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Thread: When To Give Up?

  1. #1
    Full Member Beartoe's Avatar
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    When To Give Up?

    Last year I found a stone wall. The wall runs down to a creek. I figured water and a boundry , there has gotta be an old residence somewhere about. I believe I found it.

    This area looks to have been a farm at one time. The wide flat farm field is now a Baseball field. Where the mowed grass ends, thick brush has taken over and the stone wall is just inside the brush. A little further in is a squareish looking depression with what looks like a stone foundation.

    The problem is I had to crawl on hands and knees to get to the cellar hole. The brush is that bad. I have a large breed dog and he was having difficulty getting around. This is one of those places where a rabbit wouldn't go.

    I am not as young as I once was... When does a feller decide to give up?
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  2. #2
    Full Member Robbie's Avatar
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    go back in the winter when the brush dies down

  3. #3
    Full Member Beartoe's Avatar
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    When I say brush I do not mean thorny black berry type brush. I believe it is called Red Willow. Not trees as such, but brush that reaches a height of ten - twelve feet. With a base of several inches. A lot of interlocking branchs , so that the only way to get around is down around the zero to three foot height. I would need a chainsaw to clear a path.

    When the leaves drop the branches would still be there.
    V3i and Eagle Spectrum.

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  4. #4
    Quote Originally Posted by Beartoe View Post
    Last year I found a stone wall. The wall runs down to a creek. I figured water and a boundry , there has gotta be an old residence somewhere about. I believe I found it.

    This area looks to have been a farm at one time. The wide flat farm field is now a Baseball field. Where the mowed grass ends, thick brush has taken over and the stone wall is just inside the brush. A little further in is a squareish looking depression with what looks like a stone foundation.

    The problem is I had to crawl on hands and knees to get to the cellar hole. The brush is that bad. I have a large breed dog and he was having difficulty getting around. This is one of those places where a rabbit wouldn't go.

    I am not as young as I once was... When does a feller decide to give up?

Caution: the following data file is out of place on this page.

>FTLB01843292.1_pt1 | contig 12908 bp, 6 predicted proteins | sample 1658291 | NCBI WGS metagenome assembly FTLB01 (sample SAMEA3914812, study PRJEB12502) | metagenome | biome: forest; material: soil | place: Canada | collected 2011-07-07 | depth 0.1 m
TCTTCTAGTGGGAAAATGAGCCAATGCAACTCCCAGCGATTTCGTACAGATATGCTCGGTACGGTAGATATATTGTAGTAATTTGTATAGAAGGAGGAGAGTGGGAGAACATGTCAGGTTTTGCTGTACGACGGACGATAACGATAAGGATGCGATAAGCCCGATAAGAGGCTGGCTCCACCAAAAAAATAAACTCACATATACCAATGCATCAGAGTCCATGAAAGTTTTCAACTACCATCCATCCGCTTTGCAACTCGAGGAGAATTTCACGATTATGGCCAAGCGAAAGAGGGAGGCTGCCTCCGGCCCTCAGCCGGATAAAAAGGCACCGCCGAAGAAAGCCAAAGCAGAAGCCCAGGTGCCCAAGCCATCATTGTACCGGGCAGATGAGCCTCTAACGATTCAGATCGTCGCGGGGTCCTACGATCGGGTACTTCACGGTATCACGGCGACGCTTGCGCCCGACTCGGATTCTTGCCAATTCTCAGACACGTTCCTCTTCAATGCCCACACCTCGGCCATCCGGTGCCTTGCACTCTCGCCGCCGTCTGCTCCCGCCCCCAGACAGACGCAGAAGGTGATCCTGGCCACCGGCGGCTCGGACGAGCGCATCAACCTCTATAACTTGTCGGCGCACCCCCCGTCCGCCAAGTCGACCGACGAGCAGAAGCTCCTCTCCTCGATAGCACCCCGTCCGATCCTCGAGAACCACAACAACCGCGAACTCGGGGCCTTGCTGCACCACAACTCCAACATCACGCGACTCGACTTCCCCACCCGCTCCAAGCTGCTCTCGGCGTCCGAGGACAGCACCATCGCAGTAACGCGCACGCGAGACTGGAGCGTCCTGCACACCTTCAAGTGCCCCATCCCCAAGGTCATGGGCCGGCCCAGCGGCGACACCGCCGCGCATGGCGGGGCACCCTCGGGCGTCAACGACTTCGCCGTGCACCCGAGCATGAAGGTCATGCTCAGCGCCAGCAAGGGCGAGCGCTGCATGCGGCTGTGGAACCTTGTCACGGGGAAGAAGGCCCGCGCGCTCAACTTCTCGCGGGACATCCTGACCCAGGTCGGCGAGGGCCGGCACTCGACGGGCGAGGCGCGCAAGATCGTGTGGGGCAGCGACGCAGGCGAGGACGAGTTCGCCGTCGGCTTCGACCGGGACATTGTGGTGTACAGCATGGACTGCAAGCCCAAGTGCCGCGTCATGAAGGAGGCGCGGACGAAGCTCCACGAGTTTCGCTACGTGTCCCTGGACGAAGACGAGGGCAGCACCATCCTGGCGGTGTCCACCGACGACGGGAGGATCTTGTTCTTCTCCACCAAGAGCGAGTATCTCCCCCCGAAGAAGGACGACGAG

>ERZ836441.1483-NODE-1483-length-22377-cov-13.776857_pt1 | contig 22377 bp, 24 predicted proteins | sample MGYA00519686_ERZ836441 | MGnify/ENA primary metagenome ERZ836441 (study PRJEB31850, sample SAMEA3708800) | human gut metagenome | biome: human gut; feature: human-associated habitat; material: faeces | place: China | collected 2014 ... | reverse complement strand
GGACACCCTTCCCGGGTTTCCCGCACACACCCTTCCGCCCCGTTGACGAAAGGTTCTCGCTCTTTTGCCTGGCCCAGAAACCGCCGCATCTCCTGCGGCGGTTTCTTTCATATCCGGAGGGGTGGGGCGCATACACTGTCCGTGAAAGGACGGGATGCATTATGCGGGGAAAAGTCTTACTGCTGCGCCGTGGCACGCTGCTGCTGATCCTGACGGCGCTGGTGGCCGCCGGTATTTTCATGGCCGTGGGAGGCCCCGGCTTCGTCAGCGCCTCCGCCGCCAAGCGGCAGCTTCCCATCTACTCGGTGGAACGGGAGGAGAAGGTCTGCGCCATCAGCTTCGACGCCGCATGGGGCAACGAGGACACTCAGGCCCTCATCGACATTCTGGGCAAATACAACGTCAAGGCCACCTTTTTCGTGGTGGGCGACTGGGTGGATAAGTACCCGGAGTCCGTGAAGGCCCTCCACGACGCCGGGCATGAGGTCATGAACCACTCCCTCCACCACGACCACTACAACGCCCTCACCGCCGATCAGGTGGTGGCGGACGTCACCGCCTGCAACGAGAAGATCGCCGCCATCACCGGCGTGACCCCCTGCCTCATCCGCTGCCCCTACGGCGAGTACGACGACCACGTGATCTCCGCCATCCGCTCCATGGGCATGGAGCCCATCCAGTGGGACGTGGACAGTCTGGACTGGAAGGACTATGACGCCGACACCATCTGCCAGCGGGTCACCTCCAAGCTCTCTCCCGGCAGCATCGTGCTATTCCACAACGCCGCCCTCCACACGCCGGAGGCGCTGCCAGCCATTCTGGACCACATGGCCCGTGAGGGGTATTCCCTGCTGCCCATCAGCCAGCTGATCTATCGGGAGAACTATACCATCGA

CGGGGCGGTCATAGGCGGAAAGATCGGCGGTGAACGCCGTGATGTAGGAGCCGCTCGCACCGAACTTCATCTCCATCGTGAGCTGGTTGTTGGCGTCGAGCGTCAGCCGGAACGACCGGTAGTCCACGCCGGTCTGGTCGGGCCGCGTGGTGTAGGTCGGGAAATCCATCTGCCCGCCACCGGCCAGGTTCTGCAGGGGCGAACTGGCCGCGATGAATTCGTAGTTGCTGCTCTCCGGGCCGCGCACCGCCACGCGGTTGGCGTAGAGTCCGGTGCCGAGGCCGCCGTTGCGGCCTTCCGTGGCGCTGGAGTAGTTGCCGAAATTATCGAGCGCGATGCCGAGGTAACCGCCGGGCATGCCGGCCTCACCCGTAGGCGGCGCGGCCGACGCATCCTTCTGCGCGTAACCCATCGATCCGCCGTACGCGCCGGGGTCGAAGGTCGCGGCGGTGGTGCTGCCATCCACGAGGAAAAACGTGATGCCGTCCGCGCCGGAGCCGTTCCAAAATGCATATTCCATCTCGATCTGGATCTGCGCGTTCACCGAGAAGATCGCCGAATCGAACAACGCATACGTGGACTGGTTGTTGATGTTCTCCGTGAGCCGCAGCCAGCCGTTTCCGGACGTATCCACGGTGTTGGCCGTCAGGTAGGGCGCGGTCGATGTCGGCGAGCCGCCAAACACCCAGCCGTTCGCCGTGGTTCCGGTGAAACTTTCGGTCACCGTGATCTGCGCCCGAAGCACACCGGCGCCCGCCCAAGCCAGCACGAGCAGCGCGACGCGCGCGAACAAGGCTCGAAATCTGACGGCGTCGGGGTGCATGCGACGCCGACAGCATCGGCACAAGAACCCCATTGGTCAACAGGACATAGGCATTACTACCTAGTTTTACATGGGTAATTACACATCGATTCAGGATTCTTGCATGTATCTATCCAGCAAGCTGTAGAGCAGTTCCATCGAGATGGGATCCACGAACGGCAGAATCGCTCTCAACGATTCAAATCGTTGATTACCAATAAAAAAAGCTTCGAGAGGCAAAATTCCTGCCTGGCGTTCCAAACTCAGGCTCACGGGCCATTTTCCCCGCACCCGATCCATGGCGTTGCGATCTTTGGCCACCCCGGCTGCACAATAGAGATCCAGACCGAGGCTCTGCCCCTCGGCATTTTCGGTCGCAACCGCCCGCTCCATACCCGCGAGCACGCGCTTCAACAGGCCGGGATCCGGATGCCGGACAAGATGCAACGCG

The pain will let you know when to stop .

  5. #5
    Elite Member coinnut's Avatar
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    Then start in an area as close to the cellar hole as possible. Coins and relics are dropped everywhere around a home. But the ratio of finds goes down as you get away from the cellar hole. But I have found some really nice coins far from the hole too.
    Finding relics is in my blood

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  6. #6
    Veteran Member Skamaniac's Avatar
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    I've got a spot similar to that was an old schoolhouse. I KNOW there's coins there but it's treacherous. I'm going back in the winter with a folding camp saw to cut away some brush and hopefully will have a smaller coil on my machine. Meanwhile, I've got other easier sites to explore. Good luck, I hope you can find a way to get in there effectively.
    Land of Two Seasons - Snow and Fire Danger.

  7. #7
    Sounds like you might have a honey hole in hiding Bear. I'd definitely adopt a site like that if the opportunity arose.

    Like coinnut says, start as close as possible. Maybe bring along a small saw and trim a straight path in towards the hole, wide enough to swing for now. If you dig up goodies in that cleared path, you know it's worth the effort to clear out more. And maybe do the trimming where eyes will see it the least in case other detectorists are in the area.

    Good luck and let us know how it goes.
    Slow digging is better than no digging.
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  8. #8
    I never have a problem admitting that sometimes Mother Nature has reclaimed an area. I drive by several sites on a regular basis that holds great potential but has become so overgrown that detecting would not only be difficult, but not worth the risk to hunt. Here in Kentucky the brush can be so dense that I truly marvel that the deer can get through it.
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  9. #9
    I know what you mean. Recently made a visit to one of my old hunting spots...it is now so overgrown with burning bush that i have given up ever hunting there again. When i hunted that spot on a regular basis i would whack away at any shrubs with my small shovel (with one side sharpened) to keep it in check. Nature wins every time
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  10. #10
    Full Member mownomo's Avatar
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    It sounds like where my golf ball always ends up.

  11. #11
    Call me what you want but...I would simply pass that spot and move to more fun...FUN. Aint no gigantic treasure there.

  12. #12
    Veteran Member Skamaniac's Avatar
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    Quote Originally Posted by mownomo View Post
    It sounds like where my golf ball always ends up.
    Land of Two Seasons - Snow and Fire Danger.

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